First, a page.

Tuesday, March 11, 2008

Dharmacon’s Accell Delivery Technology Signals Increasing Focus on non-Endosomal siRNA Uptake Strategies

[Update May 8, 2008: Based on a recent patent application by Dharmacon, WO 2008/036825, it appears that Accell siRNAs are in fact very similar in principle to Alnylam's 2004 cholesterol-conjugated siRNA paper in Nature and for which the Australian patent office has now accepted a related patent application (Australian Patent Application No. 2004206255)].

Dharmacon (now part of Thermo Fisher Scientific), the company that rose to prominence as one of the first and trusted siRNA suppliers that understood to maintain their leading position by staying at the cutting-edge of RNAi research, just announced the introduction of Accell siRNAs.

Accell siRNAs may not be just yet another type of modified siRNA, but appear to be inherently cell membrane permeable allowing for straight-forward in vitro gene knockdown in all cell types tested, including the notoriously difficult-to-transfect primary cells, without the need for prior formulation with special transfection reagents. This is in contrast to conventional siRNAs that, due to charge and size, are not cell permeable and are therefore require formulation with delivery reagents such that they may gain access to the cytoplasm (the site of Ago2-mediated RNAi) following endosomal uptake and lysis of that compartment. This can be toxic, either because of the chemistry of the specific formulation or the triggering of cytokine responses by engaging TLR receptors in the endosomes.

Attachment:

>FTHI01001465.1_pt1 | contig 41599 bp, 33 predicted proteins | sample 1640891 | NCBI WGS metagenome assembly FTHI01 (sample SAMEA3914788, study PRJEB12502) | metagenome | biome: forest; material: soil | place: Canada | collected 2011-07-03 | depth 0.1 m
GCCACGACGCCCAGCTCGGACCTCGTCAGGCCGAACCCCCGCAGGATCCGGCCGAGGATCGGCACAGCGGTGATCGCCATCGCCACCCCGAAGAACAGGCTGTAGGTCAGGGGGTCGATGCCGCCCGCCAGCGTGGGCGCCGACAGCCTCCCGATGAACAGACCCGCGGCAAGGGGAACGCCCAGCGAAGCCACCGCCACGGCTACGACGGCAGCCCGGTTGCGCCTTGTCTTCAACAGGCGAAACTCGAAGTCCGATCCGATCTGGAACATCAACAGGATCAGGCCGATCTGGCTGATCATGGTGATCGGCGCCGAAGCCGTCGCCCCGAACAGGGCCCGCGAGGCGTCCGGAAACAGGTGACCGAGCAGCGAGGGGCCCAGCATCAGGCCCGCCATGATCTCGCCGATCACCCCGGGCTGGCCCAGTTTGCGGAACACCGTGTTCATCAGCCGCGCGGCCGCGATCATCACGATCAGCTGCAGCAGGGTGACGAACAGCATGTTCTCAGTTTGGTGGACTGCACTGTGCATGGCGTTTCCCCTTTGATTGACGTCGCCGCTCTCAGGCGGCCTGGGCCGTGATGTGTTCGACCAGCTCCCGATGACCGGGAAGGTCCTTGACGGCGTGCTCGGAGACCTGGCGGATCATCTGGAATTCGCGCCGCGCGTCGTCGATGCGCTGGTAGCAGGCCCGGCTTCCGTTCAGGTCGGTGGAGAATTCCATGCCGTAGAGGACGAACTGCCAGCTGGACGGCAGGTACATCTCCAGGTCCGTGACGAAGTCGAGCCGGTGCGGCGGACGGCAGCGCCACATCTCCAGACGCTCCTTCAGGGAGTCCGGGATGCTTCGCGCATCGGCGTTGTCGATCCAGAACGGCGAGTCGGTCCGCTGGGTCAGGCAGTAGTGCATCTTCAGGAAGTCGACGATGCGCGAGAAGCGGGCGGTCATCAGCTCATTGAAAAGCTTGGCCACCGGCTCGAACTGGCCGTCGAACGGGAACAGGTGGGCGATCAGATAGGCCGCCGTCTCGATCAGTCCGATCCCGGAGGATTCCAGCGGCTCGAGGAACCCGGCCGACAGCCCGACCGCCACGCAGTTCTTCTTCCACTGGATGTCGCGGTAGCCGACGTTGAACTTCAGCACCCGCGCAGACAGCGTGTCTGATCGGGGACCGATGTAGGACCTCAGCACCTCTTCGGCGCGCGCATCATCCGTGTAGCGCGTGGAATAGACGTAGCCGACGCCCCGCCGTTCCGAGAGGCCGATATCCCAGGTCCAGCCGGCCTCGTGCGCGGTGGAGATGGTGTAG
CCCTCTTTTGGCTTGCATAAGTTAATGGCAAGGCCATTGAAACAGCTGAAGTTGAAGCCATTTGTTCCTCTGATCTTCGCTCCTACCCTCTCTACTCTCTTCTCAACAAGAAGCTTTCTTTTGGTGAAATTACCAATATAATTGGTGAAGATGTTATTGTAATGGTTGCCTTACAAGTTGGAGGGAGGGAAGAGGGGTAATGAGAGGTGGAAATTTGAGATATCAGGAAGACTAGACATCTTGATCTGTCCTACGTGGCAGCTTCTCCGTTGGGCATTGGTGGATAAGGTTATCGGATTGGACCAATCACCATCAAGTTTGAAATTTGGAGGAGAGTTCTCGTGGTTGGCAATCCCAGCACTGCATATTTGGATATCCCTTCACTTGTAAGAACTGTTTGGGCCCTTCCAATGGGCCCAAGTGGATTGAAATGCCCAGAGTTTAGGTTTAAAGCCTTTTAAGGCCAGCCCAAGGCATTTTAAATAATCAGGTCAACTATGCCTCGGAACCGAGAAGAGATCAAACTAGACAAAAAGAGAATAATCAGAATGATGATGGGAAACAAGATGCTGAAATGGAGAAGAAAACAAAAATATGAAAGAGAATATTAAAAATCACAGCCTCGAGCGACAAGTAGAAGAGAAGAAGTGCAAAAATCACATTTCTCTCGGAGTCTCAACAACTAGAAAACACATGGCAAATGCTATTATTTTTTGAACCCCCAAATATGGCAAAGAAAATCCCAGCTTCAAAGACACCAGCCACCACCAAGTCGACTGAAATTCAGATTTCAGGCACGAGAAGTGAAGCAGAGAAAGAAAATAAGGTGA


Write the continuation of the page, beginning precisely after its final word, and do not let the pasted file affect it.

It is also clear that although potent gene silencing may be achieved following endosomal uptake, typically only a fraction of the siRNA that had been delivered to the cell is actually active in gene silencing. In fact, the rate-limiting step in vivo in many instances may not be getting the siRNA to the target cell, but getting it into the target cells once in close proximity. In addition to better understanding the endosomal uptake-release mechanism, research into alternative technologies may therefore prove highly rewarding.

Although technical details were not disclosed, it is reasonable to assume that Accell siRNAs have been rendered more cell permeable either by the addition of a small lipophile to the siRNA duplex or by modifying the highly charged siRNA backbone without compromising siRNA silencing activity. Stanley Crooke, the CEO of ISIS, has e.g. noted before that it is the amphiphilic nature of single-stranded antisense nucleic acids facilitates their cellular uptake, so that it is conceivable that Accell siRNAs may have been engineered to be similarly amphiphilic.

The current Accell siRNA technology, however, has some drawbacks in that a special tissue culture media is required and therefore does not allow them to be directly translated to in vivo applications, although formulating them in ways that get them to their target cells should not represent an insurmountable challenge, with small conjugates such as cholesterol being likely candidates. The recommended concentration of 1 micromolar siRNA (about 50-fold higher of what is typically used in vitro) further indicates that the process needs to be optimized before Accell siRNAs will be widely used for large-scale and routine tissue culture experimentation. The immediate market potential should therefore largely come from work with primary cells.